Investing in Rental Housing

By Lois A. Vitt, Ph.D.

Anyone who knows how to pick stocks will tell you that successful investment starts with understanding the business of the companies chosen, buying low and selling high. The same is true investing in real estate. If you want to try investing in rental housing, this could be the perfect time.

for rent sign

Becoming an owner of rental homes has made millionaires of many who chose to take this investment path. If housing investment is your next move, it will be helpful if you are a seasoned homeowner, have savings and investments and the confidence to recognize and take advantage of income potential and equity growth.

It is also important to enjoy stability in your employment and in your family or partnership relationships when you take on any kind of real estate ownership.

The Business of Investing in Rental Housing

If you have what it takes to invest in and manage rental homes, you can reap rewards. But do not enter the rental housing market expecting to get rich quickly, or believing you will have an easy time of it.

Equity builds over time, and overseeing rental housing takes the same effort, and involves all of the ups and downs, of any well-run small business.

Here are a few suggestions when beginning your search for rental housing:

Learn the historical and current values of comparable properties in every neighborhood that interests you.

Take your time to research what you can and cannot afford. Estimate operational costs for each property in addition to financing, taxes, and insurance. Build in a reserve-for-replacement to cover major repairs and another to protect you during vacancy periods.

When you visit properties bring a notebook to take notes and a camera to take pictures of the inside, yard, and surrounding neighborhood. The pictures and information will refresh your memory later—remember, you could end up looking at dozens of properties.

Always order a housing inspection and pay close attention to the size of the yard in order to get an estimate of its maintenance costs.

Check out neighborhood and regional factors—climate, schools, commerce, transportation, employment—especially in a down market that could add or detract from the future rental (and sales) value of your property.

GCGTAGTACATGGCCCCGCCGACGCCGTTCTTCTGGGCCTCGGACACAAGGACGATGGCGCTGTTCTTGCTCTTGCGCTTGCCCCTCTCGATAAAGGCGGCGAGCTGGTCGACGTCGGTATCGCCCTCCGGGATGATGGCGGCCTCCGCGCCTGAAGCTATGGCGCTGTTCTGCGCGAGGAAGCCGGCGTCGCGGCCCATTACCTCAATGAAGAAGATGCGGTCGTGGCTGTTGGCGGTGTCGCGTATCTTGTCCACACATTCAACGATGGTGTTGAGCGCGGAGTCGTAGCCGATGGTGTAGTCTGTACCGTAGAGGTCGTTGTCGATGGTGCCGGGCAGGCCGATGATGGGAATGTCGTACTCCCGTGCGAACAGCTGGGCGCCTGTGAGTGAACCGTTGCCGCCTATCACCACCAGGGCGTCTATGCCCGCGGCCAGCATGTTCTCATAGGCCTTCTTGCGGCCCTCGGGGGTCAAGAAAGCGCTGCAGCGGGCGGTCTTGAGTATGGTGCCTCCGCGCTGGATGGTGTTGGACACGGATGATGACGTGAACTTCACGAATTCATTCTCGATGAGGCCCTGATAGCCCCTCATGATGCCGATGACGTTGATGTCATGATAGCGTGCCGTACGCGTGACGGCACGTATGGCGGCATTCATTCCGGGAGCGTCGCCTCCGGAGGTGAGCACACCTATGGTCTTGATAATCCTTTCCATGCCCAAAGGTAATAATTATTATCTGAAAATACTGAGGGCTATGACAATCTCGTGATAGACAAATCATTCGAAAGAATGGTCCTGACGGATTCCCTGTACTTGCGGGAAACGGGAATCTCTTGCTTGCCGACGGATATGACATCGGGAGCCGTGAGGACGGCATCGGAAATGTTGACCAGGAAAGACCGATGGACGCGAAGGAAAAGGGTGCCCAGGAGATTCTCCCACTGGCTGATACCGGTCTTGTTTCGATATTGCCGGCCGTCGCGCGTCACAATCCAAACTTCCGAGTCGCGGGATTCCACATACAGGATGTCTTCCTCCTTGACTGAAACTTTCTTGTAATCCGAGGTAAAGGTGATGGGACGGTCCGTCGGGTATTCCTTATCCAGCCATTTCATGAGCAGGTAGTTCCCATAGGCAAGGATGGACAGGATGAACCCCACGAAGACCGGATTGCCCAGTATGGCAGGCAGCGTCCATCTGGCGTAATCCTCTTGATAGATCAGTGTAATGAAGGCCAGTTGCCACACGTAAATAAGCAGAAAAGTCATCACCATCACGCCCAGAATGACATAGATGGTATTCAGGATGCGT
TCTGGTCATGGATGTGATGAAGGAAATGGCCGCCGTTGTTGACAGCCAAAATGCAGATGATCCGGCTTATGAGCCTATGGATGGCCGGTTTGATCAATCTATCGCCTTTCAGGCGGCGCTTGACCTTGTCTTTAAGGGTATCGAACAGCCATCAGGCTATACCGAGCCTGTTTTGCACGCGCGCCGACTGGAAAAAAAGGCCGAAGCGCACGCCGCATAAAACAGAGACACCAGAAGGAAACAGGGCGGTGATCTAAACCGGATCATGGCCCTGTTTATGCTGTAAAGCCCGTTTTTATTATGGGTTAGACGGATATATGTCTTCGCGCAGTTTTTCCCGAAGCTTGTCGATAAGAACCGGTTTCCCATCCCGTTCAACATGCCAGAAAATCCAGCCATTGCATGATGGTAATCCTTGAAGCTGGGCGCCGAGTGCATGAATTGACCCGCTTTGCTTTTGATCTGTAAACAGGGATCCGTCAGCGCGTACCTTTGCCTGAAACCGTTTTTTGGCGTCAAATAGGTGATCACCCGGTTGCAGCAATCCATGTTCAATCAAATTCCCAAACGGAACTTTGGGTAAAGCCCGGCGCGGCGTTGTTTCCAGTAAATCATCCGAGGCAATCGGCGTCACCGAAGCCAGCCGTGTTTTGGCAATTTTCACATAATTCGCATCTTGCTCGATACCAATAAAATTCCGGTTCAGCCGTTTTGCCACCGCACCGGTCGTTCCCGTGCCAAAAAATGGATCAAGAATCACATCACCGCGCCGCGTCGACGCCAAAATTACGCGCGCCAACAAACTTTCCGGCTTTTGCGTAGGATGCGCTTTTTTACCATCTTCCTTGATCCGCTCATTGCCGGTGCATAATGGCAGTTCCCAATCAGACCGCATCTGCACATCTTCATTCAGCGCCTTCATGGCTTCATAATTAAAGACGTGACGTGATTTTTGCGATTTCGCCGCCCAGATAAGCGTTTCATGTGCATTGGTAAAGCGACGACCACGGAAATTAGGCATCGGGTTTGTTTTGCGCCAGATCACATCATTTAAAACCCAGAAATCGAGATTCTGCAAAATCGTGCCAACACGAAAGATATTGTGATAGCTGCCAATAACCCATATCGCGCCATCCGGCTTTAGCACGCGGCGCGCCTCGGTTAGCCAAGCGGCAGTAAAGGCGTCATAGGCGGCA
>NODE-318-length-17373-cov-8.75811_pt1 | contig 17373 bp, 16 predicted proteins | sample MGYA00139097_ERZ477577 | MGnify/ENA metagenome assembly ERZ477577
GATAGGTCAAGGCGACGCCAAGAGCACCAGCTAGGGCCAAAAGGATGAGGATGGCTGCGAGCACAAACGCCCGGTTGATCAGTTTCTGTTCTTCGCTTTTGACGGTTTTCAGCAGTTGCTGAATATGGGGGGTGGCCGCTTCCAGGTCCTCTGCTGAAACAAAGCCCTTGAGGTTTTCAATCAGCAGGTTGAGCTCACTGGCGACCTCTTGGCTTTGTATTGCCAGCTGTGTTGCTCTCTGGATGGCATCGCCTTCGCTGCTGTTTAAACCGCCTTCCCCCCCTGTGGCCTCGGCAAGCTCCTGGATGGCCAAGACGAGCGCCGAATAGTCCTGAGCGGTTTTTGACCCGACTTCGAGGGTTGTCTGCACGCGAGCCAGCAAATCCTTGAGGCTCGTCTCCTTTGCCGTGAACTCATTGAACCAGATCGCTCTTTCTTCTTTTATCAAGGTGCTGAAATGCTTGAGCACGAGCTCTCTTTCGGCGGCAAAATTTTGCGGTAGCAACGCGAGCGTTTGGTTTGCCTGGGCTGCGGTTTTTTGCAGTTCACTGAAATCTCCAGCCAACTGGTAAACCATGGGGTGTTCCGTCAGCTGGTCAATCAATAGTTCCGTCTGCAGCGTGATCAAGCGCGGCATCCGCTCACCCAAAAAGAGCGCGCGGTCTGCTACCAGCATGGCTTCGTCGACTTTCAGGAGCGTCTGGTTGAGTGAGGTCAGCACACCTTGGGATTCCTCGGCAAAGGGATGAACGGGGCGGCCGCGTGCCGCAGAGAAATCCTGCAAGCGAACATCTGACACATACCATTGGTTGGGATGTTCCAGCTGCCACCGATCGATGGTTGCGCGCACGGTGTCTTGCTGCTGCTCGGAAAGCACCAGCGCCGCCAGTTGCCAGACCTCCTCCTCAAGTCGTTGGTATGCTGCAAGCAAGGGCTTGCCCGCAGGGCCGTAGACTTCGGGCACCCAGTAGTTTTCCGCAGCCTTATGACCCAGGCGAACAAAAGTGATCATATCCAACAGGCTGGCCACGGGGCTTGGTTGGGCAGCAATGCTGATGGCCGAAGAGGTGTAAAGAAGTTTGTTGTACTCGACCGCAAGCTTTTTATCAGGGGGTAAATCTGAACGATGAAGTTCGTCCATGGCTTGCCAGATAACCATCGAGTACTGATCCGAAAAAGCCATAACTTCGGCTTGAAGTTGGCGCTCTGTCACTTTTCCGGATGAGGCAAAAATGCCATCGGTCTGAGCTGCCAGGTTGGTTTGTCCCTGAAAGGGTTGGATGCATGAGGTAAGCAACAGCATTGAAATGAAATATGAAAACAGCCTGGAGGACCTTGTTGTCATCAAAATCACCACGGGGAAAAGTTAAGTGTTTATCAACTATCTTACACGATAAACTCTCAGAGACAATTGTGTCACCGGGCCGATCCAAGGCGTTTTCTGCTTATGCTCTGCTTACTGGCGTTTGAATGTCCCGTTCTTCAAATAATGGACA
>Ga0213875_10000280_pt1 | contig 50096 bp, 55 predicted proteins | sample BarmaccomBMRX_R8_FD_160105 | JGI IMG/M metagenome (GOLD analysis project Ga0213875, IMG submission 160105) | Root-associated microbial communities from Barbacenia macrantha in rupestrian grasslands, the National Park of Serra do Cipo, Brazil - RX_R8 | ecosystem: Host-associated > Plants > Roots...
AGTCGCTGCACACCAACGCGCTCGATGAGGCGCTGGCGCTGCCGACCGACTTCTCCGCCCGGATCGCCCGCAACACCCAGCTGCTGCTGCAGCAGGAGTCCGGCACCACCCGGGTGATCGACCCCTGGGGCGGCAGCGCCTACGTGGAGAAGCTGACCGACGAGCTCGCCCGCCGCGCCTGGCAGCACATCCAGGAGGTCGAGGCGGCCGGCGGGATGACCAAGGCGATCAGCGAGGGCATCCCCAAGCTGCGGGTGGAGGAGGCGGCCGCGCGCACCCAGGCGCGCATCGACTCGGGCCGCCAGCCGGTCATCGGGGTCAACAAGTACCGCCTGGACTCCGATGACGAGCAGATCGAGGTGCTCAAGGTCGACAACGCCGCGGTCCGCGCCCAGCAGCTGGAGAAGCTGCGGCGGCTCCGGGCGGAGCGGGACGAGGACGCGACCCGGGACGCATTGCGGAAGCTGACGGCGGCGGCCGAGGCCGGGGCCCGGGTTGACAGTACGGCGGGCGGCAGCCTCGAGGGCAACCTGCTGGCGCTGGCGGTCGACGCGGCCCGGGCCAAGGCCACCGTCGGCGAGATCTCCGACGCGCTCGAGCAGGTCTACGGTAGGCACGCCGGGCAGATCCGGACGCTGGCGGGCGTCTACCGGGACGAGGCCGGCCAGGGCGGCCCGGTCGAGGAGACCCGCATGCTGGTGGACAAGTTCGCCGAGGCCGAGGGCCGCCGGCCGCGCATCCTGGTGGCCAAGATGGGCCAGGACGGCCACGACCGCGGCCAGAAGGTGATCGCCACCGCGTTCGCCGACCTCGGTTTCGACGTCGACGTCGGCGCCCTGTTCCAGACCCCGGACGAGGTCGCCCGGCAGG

Your goal should be to own a low-to-mid cost rental property in a mid-to-high cost neighborhood so that your property will retain its value. The causes of decline often stem from neglected properties that can spread to whole neighborhoods and contribute to the lowering of market values.

It takes study, analysis, and good timing to learn your way around the housing investment arena. While each circumstance is unique, there are certain principles that apply to rental housing.

The Psychology of Home Investing

One such principle is your risk tolerance. The answer to questions of risk tolerance for rental home investors derive in part from factual information: age, income, experience, savings, future need for cash, and investing time horizon. They are also answered by the realities of market timing: factors such as interest rates, inflation, credit availability, rental and selling markets, over which an aspiring investor has no direct control.

However, like buying stocks “on sale” in a down market, a savvy real estate investor can also decide that a flat or fluctuating marketplace offers investment opportunities that are simply unavailable in a marketplace that is roaring upward.

Lois A. Vitt, PhD
About the Author

Lois A. Vitt is a housing expert and financial sociologist, and is the author of “10 Secrets to Successful Home Buying and Selling”, the first book to demystify the psychological forces behind our housing decisions. To learn more about Lois and this book, visit

Leave a comment

Your email address will not be published.